[JURIST] The Iraqi Cabinet [official website, in Arabic] urged the Presidency Council [official website, in Arabic] Tuesday to ratify death sentences against three former Saddam Hussein officials. The sentences have been delayed because two of the members, President Jalal Talabani and Vice-President Tariq al-Hashemi, have opposed the sentences [AP report] of Hashim al-Taie and Hussein Rashid Mohammed, alleging that both men's roles in the 1988 Anfal campaign against ethnic Kurds [HRW backgrounder] were coerced on threats of death by Saddam Hussein. In accordance with Iraqi law, all three members of the Iraqi Presidential Council must approve the measures. The death sentences and convictions of al-Taie, Mohammed, and Hassan al-Majid, known as "Chemical Ali" [JURIST news archive], were upheld [JURIST report] by the Appeals Chamber of the Iraqi High Tribunal in September 2007 on charges of genocide, war crimes, and crimes against humanity in connection to the 1988 Anfal campaign.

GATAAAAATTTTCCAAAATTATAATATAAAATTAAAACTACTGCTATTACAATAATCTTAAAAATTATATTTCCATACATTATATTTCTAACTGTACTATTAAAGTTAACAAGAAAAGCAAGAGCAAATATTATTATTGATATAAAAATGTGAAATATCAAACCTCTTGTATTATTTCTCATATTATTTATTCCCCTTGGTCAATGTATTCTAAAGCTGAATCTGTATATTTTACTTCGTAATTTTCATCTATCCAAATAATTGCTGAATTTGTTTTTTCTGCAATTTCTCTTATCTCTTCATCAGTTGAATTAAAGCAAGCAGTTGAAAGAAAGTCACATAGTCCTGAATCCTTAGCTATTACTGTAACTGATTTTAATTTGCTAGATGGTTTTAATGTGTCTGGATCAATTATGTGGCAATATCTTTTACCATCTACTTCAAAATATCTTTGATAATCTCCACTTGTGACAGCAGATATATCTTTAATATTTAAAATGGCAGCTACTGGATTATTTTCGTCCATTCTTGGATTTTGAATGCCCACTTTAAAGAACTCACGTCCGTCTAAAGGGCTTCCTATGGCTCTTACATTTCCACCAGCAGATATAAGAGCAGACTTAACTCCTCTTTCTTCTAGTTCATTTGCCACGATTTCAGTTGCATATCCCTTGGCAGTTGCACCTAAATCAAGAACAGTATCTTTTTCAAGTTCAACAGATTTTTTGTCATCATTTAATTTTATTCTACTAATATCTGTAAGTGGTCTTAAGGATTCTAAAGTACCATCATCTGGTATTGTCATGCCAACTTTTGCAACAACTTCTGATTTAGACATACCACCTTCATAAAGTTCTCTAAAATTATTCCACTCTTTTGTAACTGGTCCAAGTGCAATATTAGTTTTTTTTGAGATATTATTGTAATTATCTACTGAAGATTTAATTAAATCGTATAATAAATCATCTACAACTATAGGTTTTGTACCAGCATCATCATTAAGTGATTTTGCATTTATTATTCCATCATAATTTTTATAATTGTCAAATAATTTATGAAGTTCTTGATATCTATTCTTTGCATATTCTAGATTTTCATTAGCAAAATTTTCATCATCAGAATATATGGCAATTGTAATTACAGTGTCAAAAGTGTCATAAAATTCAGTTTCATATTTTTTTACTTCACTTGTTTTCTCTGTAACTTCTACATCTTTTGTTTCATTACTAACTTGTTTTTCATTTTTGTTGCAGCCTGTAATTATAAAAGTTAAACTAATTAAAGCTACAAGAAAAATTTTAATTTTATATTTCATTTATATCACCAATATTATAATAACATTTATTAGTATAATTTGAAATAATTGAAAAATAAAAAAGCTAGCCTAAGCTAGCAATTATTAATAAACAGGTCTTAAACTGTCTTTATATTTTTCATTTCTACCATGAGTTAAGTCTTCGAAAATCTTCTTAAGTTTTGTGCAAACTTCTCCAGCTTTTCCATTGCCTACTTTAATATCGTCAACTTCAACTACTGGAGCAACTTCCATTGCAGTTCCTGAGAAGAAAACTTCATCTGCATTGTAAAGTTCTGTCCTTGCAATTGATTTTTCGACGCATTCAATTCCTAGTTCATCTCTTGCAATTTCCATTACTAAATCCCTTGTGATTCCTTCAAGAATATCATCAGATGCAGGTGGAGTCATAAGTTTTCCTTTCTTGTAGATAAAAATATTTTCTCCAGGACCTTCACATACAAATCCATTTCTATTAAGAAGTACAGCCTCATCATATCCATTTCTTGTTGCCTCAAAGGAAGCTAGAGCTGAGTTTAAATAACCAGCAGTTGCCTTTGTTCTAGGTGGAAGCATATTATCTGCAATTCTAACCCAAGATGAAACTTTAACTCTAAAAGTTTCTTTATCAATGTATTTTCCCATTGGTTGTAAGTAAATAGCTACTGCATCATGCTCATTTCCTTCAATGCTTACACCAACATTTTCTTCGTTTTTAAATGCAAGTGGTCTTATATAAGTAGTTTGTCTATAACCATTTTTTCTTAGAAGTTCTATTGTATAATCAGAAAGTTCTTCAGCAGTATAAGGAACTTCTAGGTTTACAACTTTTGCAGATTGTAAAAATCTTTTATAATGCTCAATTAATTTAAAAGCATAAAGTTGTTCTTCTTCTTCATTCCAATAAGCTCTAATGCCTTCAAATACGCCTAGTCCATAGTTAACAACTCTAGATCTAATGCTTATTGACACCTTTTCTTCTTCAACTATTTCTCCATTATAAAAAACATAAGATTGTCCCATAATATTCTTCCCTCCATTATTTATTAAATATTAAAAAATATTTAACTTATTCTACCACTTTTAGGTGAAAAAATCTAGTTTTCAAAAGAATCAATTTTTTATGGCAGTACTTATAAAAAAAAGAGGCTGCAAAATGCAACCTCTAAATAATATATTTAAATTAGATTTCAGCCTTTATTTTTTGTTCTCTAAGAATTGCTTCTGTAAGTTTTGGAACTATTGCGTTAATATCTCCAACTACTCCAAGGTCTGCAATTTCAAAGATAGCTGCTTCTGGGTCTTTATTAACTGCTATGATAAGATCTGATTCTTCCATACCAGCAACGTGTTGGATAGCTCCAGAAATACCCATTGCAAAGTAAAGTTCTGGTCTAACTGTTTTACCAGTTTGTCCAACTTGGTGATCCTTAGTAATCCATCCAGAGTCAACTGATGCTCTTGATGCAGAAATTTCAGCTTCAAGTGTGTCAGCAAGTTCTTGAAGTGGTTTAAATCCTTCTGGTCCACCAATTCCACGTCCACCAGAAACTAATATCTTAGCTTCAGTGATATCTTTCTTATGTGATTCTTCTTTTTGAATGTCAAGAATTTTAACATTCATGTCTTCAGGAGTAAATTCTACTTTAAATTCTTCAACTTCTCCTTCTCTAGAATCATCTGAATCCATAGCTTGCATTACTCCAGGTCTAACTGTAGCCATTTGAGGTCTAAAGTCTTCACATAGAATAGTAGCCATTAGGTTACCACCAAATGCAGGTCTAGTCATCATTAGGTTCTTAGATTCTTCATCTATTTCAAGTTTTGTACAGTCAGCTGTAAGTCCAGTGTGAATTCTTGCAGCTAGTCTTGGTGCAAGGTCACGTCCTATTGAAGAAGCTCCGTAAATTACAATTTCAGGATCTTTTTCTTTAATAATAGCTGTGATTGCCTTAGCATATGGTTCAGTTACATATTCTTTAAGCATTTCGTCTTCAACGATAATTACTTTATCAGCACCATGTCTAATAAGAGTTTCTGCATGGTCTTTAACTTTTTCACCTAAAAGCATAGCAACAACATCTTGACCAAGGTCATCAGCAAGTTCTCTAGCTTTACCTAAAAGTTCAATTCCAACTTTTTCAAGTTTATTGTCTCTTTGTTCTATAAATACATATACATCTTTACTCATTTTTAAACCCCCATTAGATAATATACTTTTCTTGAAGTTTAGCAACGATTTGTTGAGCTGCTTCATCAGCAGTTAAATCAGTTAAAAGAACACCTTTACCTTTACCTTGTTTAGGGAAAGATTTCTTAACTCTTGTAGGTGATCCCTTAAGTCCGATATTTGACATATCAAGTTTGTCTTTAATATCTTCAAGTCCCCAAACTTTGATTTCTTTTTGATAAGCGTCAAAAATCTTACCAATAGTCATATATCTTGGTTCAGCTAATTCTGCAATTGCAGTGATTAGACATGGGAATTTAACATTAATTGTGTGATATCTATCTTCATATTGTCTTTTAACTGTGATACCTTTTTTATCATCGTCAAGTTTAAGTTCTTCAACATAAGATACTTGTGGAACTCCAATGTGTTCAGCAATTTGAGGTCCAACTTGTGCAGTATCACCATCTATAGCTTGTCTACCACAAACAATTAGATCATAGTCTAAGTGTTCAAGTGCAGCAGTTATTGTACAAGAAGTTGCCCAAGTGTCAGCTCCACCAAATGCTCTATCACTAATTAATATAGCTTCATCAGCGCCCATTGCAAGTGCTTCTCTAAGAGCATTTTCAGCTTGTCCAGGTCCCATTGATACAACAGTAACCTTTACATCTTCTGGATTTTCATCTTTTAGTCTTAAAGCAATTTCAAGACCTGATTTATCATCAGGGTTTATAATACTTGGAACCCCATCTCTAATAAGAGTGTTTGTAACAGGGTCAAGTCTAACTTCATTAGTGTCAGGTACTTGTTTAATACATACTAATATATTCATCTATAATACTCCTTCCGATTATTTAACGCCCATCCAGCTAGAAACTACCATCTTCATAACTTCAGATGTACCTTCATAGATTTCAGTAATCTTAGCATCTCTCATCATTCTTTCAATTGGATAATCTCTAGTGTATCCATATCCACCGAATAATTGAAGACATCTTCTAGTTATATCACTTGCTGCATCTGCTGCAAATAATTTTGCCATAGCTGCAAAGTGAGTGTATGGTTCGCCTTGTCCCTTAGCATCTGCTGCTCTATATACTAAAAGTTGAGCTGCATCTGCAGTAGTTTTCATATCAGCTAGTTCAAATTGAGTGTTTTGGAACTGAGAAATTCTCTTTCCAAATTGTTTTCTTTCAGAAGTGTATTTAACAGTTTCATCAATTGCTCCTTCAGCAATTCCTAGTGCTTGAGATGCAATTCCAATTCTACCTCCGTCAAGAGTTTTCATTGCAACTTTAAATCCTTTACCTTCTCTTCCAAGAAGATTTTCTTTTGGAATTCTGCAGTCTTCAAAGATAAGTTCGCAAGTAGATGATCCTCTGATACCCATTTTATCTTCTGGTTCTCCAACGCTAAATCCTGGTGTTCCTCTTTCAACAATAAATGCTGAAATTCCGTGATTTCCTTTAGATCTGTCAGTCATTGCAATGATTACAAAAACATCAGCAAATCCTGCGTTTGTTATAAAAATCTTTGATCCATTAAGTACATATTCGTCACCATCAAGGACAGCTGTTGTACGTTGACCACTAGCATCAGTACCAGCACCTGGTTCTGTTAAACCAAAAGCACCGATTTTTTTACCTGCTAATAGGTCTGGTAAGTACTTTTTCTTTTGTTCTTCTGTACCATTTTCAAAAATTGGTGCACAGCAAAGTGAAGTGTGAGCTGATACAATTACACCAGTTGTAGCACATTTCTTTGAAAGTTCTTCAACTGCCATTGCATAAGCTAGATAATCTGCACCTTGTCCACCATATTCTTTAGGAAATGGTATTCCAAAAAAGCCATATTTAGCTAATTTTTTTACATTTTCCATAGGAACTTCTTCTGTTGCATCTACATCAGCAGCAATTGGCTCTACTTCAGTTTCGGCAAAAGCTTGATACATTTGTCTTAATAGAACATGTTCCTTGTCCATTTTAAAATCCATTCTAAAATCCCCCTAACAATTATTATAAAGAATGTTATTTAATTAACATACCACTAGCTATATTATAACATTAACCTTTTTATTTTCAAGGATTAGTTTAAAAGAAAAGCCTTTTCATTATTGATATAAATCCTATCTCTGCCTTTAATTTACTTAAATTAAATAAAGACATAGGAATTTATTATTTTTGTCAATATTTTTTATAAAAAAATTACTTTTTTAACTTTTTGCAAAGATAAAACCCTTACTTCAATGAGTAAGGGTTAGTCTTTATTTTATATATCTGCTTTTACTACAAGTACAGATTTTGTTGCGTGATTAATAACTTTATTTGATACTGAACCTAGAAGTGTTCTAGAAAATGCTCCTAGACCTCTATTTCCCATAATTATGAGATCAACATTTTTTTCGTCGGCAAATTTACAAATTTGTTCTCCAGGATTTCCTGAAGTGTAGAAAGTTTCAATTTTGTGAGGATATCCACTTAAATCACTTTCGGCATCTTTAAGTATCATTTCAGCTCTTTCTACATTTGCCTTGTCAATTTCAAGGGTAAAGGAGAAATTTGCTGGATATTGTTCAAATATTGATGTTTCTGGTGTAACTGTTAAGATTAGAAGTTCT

"Chemical Ali" has received two other death sentences in connection with the killings of rioting protesters [JURIST report] in Baghdad and Amarah following the alleged assassination of a prominent Shiite cleric, and for his involvement in the repression of Shiite protesters [JURIST report] in southern Iraq following the 1991 Persian Gulf War. Earlier this month, he was also sentenced to fifteen years [JURIST report] for his involvement in the 1992 murders of 42 merchants accused of price-gouging during a period of UN-imposed sanctions. Earlier this week, Amnesty International (AI) [advocacy website] urged Iraq to commute the 128 death sentences [AI report] that have ratified and to reinstate a death penalty moratorium, alleging that "Iraqi trials do not always conform to international fair trial standards."